Indo-Pakistan tensions escalate

By Wasantha Rupasinghe
8 November 2016

Geo-political tensions between India and Pakistan surged over the weekend as cross-border firing continued in both directions along the Line of Control (LoC), the de-facto border between the Indian- and Pakistani-held portions of disputed Kashmir. More than two dozen people, mostly civilians, have been killed in military exchanges over the past two weeks.

According to an Indian defence spokesperson, in the latest incident on Sunday, two Indian soldiers were killed and two more soldiers and three civilians were injured in the Krishna Ghati sector of Poonch district by Pakistani fire. Lt. Col. Manish Mehta boasted: “Indian troops [are] responding befittingly and have caused heavy damage to Pakistani army posts.”

An Indian intelligence sources cited by the media declared, “While Pakistan targeted Victor post of the Indian Army, their Copra post caught fire in retaliatory fire by the Indian troops. Pakistan has also suffered some casualties in retaliatory fire. However, their exact number could not be known.”

The artillery exchange on Sunday took place after a lull of four days. On the previous Sunday, the Indian military said it inflicted “heavy casualties,” destroying four Pakistani army posts in the “Keran sector” of Pakistani-held Kashmir. The “massive fire assault” was supposedly in retaliation for the beheading of an Indian soldier by “terrorist” infiltrators on October 28.

The ongoing clashes along the LoC highlight the dangerous standoff that has brought the nuclear-armed rivals to the brink of war. The Indian government of Prime Minister Narendra Modi is waging an aggressive military campaign against Pakistan, blaming it for Islamic separatist attacks on an Indian army base in Uri in Jammu and Kashmir on September 18.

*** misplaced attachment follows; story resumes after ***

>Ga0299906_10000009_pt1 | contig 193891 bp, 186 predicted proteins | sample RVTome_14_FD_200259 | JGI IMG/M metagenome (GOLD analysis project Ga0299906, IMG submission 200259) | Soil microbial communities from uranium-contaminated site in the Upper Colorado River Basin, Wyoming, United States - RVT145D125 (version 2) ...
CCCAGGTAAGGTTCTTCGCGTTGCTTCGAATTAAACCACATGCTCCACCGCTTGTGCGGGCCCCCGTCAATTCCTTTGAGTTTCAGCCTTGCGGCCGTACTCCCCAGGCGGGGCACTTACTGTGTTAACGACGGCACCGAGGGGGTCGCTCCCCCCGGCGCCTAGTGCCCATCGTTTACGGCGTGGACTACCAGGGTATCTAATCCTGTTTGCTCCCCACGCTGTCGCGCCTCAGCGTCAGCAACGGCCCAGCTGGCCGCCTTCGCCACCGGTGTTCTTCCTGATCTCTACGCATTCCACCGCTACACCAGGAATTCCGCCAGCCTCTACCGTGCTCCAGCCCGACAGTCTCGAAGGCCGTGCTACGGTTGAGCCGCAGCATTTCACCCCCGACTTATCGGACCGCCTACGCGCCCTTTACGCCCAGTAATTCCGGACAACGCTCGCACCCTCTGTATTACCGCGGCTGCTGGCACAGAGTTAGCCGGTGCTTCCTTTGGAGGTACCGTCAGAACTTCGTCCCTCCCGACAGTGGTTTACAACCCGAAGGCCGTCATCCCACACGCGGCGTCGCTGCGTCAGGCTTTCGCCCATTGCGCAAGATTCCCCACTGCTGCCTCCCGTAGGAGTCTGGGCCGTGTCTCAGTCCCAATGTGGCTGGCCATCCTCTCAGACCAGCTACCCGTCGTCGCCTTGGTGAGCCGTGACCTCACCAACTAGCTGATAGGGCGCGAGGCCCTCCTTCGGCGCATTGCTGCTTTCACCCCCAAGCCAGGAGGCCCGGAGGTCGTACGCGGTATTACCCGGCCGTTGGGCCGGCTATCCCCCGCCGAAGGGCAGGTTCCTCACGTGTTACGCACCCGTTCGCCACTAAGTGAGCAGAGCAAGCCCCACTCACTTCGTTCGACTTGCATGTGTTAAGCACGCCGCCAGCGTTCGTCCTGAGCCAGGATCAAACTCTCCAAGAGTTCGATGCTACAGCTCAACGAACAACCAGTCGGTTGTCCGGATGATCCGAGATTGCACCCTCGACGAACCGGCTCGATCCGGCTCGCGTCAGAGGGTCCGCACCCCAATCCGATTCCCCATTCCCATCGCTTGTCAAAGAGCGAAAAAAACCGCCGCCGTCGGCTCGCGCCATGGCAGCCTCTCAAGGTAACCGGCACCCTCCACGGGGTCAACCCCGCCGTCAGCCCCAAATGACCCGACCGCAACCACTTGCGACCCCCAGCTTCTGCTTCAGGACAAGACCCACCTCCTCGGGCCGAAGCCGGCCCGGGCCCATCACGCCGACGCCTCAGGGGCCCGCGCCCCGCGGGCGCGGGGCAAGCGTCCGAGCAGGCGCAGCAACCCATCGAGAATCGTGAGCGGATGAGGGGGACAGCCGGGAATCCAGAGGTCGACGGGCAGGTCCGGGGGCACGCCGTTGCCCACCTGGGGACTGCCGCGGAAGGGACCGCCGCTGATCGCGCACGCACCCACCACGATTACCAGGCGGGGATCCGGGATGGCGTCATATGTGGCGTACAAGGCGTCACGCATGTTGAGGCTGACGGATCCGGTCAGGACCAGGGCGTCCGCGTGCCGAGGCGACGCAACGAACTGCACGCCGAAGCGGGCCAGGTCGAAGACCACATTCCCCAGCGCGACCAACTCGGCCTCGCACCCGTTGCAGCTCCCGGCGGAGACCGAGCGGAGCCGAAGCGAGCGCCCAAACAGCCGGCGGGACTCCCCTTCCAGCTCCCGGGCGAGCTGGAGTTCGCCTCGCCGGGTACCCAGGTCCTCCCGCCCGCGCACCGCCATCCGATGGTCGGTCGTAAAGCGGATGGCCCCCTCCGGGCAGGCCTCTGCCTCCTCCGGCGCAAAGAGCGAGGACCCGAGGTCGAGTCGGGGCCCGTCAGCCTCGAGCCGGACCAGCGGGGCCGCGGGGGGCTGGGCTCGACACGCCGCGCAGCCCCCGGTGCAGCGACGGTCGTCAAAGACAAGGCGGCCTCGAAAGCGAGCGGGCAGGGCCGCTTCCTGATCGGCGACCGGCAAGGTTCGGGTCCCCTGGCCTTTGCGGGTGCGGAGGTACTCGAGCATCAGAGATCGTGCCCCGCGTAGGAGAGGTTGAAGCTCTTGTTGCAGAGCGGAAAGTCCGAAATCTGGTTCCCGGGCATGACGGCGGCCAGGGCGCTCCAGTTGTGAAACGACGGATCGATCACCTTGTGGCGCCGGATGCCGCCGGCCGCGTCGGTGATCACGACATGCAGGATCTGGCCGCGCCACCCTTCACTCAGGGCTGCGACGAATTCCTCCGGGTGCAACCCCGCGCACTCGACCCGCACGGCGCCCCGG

The governments of both India and Pakistan are whipping up reactionary chauvinism and militarism, creating explosive tensions on the subcontinent. Accusations of spying have led to diplomatic expulsions and withdrawals from each other’s capital. The Pakistan Express Tribune reported on November 4 that both countries “may temporarily recall high commissioners.”

Last Thursday, in an unprecedented move, the Pakistani Foreign Office named eight Indian diplomats in Islamabad as agents of India’s intelligence agencies—the notorious Research and Analysis Wing (RAW) and Indian Intelligence Bureau (IB). Spokesperson Nafees Zakaria told the media: “As you are aware, a number of Indian diplomats and staff belonging to the Indian intelligence agencies RAW and IB have been found involved in coordinating terrorist and subversive activities in Pakistan under the garb of diplomatic assignments.”

Pakistani authorities outlined a long list of charges: “espionage, subversion and supporting of terrorist activities in Balochistan and Sindh,” “sabotaging the China Pakistan Economic Corridor (CPEC),” “creating unrest in Gilgit-Balistan,” “damaging Pakistan-Afghanistan relations,” “fabricating evidence to portray Pakistan as a state sponsor of terrorism,” “fueling sectarianism and maligning Pakistan with propaganda on human rights issues,” “carrying out activities in AJK [Pakistani-held Kashmir] detrimental to the Kashmir cause and misleading the international community about indigenous movement for self-determination in IOK [Indian-held Kashmir].”